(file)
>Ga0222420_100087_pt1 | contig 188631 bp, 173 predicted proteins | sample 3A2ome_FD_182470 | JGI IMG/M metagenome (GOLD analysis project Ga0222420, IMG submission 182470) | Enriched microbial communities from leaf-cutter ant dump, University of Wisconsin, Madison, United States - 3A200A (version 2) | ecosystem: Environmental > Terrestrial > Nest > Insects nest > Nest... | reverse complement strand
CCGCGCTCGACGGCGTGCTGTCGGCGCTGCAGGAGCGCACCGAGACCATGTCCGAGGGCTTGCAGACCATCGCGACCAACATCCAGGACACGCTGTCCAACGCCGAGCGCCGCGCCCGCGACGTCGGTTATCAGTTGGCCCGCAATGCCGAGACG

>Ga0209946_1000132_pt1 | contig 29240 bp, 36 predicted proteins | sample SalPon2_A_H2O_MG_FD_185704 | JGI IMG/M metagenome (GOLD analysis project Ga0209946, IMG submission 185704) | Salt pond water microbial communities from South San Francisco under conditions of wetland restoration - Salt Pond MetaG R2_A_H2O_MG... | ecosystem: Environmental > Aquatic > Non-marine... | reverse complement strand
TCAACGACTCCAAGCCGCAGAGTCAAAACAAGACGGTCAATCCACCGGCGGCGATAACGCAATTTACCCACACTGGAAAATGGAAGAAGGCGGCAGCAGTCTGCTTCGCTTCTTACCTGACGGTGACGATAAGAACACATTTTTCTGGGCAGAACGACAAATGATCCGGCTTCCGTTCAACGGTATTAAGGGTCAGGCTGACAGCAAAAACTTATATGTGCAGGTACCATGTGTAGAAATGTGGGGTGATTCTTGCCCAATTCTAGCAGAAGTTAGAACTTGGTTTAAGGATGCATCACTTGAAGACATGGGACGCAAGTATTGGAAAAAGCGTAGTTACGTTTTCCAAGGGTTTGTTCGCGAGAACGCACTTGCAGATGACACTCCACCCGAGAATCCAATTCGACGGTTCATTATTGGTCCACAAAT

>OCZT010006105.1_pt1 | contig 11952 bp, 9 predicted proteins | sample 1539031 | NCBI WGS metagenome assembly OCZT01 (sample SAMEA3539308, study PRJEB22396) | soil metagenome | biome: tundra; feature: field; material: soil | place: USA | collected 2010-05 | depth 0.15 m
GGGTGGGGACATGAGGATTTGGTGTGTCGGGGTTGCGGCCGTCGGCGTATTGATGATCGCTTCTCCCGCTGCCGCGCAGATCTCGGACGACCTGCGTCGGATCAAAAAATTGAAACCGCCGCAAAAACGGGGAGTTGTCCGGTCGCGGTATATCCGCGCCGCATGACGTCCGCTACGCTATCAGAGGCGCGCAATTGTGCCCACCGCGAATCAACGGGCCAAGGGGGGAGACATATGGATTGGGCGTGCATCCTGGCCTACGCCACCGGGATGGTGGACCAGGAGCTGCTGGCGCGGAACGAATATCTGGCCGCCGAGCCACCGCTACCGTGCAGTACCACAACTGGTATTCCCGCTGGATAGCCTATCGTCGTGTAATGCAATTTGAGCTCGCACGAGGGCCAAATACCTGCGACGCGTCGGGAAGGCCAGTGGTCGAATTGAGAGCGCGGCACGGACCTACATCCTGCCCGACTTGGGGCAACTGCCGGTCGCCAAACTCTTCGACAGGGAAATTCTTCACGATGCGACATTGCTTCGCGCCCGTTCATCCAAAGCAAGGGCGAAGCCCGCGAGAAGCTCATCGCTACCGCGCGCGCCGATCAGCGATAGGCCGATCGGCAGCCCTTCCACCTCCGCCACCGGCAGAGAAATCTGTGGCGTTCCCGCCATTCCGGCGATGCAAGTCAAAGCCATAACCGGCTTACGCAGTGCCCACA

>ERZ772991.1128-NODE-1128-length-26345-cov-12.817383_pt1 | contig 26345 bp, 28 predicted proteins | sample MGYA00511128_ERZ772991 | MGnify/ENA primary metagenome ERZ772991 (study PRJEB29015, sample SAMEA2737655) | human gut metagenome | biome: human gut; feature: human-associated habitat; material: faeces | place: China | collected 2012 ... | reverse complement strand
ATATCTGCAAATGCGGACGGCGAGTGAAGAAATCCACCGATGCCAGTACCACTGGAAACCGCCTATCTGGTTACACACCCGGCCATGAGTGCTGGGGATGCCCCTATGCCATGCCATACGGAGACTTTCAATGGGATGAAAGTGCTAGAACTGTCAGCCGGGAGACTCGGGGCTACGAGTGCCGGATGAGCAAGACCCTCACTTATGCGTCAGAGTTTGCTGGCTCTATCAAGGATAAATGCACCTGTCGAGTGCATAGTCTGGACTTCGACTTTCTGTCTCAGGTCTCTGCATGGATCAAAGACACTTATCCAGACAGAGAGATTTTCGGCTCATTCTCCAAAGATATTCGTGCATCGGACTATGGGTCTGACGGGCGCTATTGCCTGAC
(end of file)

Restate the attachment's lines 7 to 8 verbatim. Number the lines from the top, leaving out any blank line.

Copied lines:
>ERZ772991.1128-NODE-1128-length-26345-cov-12.817383_pt1 | contig 26345 bp, 28 predicted proteins | sample MGYA00511128_ERZ772991 | MGnify/ENA primary metagenome ERZ772991 (study PRJEB29015, sample SAMEA2737655) | human gut metagenome | biome: human gut; feature: human-associated habitat; material: faeces | place: China | collected 2012 ... | reverse complement strand
ATATCTGCAAATGCGGACGGCGAGTGAAGAAATCCACCGATGCCAGTACCACTGGAAACCGCCTATCTGGTTACACACCCGGCCATGAGTGCTGGGGATGCCCCTATGCCATGCCATACGGAGACTTTCAATGGGATGAAAGTGCTAGAACTGTCAGCCGGGAGACTCGGGGCTACGAGTGCCGGATGAGCAAGACCCTCACTTATGCGTCAGAGTTTGCTGGCTCTATCAAGGATAAATGCACCTGTCGAGTGCATAGTCTGGACTTCGACTTTCTGTCTCAGGTCTCTGCATGGATCAAAGACACTTATCCAGACAGAGAGATTTTCGGCTCATTCTCCAAAGATATTCGTGCATCGGACTATGGGTCTGACGGGCGCTATTGCCTGAC